‘No material delay’ to opening of schools caught up in construction firm collapse
Concern voiced over future of six school buildings following firm’s liquidation
Loreto College’s new school building in Wexford. It had been due to move its 750 pupils to the new facility towards the middle of next week. Photo: Loreto College, Wexford.
State authorities say they do not expect any significant delay to the completion of six school building projects following the collapse of a UK construction firm.
Carillion, a construction and services firm which employs thousands of people across the UK and Ireland, is facing liquidation after its lenders refused to provide any further financial support.
The closure has thrown hundreds of building projects into doubt, including the delivery of five schools and one college of further education in Ireland.
Carillion is a key member of a consortium which is delivering these projects under a State-funded public private partnership programme.
Other school building projects affected include coláiste Ráithín, Bray; St. Philomena’s Primary School, Bray; Eureka Secondary School, Kells; Tyndall College, Carlow; and Carlow Institute of Further Education.
However, the National Development Finance Agency (NDFA), which is managing the building contracts, said in a statement on Monday afternoon that it did “not envisage material disruption or delay to the works.”
A spokesman said it was “actively monitoring the position in the context of the robust contractual protections provided for under the public private partnership contract.”
He said the estimated capital value of the contracts was about €100 million.
“To date, the State has made a payment of €4 million in respect of off-site works. The State is not obliged to make any further payment until the full works and services set out under the contract have been satisfactorily delivered for each school,” he added.
Loreto College, Wexford, had been due to move its 750 pupils to its new school building towards the middle of next week.
Principal Billy O’Shea said he was now unsure when the school would be in a position to move as Carillion was contractually due to maintain it for the next 25 years.
“I’ve been working on this project for the past 19 years. This is just the latest setback, but I’m very confident that the good offices of the Department of Education and the NDFA will find a way through this,” he said.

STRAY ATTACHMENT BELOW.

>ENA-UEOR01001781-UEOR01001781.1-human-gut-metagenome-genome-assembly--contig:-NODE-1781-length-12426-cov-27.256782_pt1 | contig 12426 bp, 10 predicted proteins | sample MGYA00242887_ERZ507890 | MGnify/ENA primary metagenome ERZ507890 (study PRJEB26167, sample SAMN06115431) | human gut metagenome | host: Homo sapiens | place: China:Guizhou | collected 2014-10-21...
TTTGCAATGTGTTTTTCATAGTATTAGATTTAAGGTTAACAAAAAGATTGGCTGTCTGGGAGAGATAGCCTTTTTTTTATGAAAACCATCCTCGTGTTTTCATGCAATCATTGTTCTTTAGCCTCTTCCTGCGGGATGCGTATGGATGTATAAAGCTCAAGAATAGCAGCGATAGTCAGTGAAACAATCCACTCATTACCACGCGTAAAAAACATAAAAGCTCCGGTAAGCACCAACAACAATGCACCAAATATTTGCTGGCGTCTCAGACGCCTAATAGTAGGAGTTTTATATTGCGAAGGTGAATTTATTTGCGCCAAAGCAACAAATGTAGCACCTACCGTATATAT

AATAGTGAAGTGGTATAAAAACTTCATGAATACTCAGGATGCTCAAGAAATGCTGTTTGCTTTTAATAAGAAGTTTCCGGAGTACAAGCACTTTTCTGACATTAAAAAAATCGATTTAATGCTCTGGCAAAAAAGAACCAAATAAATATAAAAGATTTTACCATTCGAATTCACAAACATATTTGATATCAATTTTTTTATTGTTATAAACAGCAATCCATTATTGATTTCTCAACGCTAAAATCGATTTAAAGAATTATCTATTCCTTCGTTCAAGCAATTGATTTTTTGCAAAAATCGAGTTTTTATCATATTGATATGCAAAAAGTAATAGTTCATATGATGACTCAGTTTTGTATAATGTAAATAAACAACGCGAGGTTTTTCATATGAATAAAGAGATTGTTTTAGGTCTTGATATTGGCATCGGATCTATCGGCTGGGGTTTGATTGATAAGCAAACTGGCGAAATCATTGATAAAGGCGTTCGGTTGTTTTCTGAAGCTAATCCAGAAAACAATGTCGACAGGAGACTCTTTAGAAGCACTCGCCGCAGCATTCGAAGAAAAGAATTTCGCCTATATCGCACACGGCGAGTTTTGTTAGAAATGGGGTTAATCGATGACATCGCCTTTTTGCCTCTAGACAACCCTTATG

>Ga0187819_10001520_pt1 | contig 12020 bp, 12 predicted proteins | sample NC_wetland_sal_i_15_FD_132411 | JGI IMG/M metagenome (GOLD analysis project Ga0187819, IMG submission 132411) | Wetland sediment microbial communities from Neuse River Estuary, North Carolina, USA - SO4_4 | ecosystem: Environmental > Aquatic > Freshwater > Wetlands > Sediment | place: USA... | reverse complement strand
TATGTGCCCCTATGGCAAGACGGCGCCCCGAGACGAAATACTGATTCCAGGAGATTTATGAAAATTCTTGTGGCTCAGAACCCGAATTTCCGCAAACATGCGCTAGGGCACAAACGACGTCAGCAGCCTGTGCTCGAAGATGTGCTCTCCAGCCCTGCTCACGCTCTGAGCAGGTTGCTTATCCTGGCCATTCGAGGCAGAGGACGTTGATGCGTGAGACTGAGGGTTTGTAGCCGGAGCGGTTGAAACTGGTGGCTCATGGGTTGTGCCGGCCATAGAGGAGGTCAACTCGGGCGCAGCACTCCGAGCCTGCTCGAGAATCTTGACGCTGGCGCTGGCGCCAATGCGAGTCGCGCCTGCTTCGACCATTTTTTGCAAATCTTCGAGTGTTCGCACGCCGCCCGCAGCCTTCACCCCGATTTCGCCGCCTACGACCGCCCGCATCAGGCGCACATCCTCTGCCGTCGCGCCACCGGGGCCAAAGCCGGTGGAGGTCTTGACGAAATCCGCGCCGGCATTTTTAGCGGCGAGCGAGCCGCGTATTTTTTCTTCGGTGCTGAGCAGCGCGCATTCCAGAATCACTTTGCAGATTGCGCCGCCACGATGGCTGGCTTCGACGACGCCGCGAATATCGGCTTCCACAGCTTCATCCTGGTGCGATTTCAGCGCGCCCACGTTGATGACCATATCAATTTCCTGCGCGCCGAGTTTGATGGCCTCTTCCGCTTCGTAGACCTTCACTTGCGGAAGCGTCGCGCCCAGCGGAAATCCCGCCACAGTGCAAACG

“The money is there, the school is substantially built. This is just a small jigsaw piece which has fallen out, but it’s in good hands.”
An NDFA spokesman said the public private partnership contract included detailed provisions that apply in the event of the liquidation of a consortium member. These were aimed at ensuring the project proceeds on a “business as usual” basis with minimal disruption.
Carillion was the lead consortium member and a 50 per cent shareholder in a special purpose vehicle responsible for delivery of the school buildings.
The other 50 per cent shareholder is Dutch Infrastructure Fund BV. The NDFA said it was liaising with the company in relation to the next steps.
Minister for Education Richard Bruton told reporters on Monday he was confident the NDFA would be in a position resolve any uncertainty over the school buildings.
However, he said he could not give any categoric statement until the process is complete .
Fianna Fáil’s education spokesman Thomas Byrne called on Mr Bruton to act “swiftly and decisively” to address uncertainty over the project.s
“One school, in my own constituency of Meath East, Eureka Secondary School in Kells, is due to open in a matter of weeks, but as a result of the difficulties at Carillion, there is doubt as to when it might happen , and who will provide the facilities management and catering services in the school,” he said.